The “big idea”
New Labour’s obsession with the “big idea” has destroyed any chance they might have had of developing a credible transport policy.
First it was get people out of their cars and onto public transport. When that failed, it was vastly ambitious national road pricing, forcing people out of their cars through their wallets – as if Gordon Brown hadn’t been trying to do that all along.
Meanwhile, I am researching a Conservative Party Green Paper on roads and road transport, travelling throughout the UK, North America and Europe to look at different ideas, meeting dozens of leading experts and studying many different projects.
Although my thinking has not yet crystallised, I am now convinced that the only “big idea” that will ever work is to commit to not having a “big idea”. We need a wide range of different measures which combined together will radically improve road transport.
Having gone from 26.3 million vehicles in 1996 to 33.4 million in 2006, with further growth expected, it is evident that some additional road capacity will be needed, even though we remain committed to expanding public transport.
However, there is no point in building new roads unless they are managed effectively. I have seen privately financed roads, where variable pricing has doubled capacity, while cutting journey times by two-thirds. I believe, therefore, that intelligently designed local road pricing schemes are one tool which can help achieve better road management.
Any such schemes, however, must offer real benefits to road users, and must not simply be revenue raising devices. There must be alternatives for people who do not wish to pay extra charges. Any revenue surplus must go towards transport improvements and enforcement must be seen to be fair.
Next, Sir Rod Eddington made a good argument for addressing “pinch points” in the road system, with small, relatively cheap schemes, which could yield disproportionately high benefits to the road system as a whole. But it will take the Conservative Party’s commitment to localism to make it happen. Local experimentation in the United States has led to interesting developments in junction management; the Dutch province of Vriesland has led the way on shared space.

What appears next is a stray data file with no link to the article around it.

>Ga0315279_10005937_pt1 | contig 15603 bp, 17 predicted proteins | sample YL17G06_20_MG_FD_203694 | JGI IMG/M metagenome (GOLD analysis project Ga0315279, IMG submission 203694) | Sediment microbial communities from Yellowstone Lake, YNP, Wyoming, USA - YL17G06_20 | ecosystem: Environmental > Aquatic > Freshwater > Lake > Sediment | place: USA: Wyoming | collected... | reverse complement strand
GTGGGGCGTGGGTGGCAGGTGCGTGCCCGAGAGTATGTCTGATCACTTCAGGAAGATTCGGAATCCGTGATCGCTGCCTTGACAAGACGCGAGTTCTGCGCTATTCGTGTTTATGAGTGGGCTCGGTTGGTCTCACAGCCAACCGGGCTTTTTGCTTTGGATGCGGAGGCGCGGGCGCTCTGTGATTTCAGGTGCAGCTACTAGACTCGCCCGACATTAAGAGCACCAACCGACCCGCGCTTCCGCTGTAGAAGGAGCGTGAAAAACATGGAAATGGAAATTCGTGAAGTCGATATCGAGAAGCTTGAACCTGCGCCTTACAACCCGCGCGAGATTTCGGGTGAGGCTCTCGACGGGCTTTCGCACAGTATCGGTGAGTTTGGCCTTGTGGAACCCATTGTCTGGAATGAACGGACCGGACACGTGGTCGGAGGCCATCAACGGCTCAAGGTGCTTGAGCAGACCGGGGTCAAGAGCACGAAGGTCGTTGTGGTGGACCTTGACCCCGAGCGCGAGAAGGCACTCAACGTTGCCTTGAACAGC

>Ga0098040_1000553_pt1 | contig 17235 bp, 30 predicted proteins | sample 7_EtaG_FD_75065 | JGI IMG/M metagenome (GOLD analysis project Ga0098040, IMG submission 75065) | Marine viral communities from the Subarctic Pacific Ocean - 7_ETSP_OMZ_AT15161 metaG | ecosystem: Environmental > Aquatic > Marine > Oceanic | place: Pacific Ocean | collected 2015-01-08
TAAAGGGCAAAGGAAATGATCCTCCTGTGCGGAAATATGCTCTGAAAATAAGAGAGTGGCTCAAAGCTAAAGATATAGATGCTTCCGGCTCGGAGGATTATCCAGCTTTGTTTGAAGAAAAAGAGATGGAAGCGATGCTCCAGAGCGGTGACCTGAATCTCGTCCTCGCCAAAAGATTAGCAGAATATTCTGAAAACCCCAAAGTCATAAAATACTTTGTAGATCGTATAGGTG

Another tool which needs to be exploited is in-car information technology, to enable drivers to avoid congestion and improve route planning. Also, we need a new approach to safety, to reduce accidents which, themselves are a major cause of congestion. This would include a more rational approach to speed management, better driver training, skill enhancement incentives, and life-long learning.
Central to my thinking is that any road transport strategy must also reduce the environmental impact of road transport, and make a contribution to improving local environments. Price incentives can dramatically improve vehicle technologies.
I am also looking at strategies to reduce demand, such as encouraging in a systematic way more home working, and other ways of reducing the need for people to travel to work.
In conclusion, I have to emphasise that nothing is cast in stone and I am wide open to any ideas which might help bring our road transport system into the 21st Century, after the decade of neglect by New Labour and Gordon Brown.
This website will be going interactive soon and I would very much welcome your comments and suggestions. In the meantime, please e-mail me at firstname.lastname@example.org.
Owen Paterson, MP for North Shropshire and Shadow Minister of State for Transport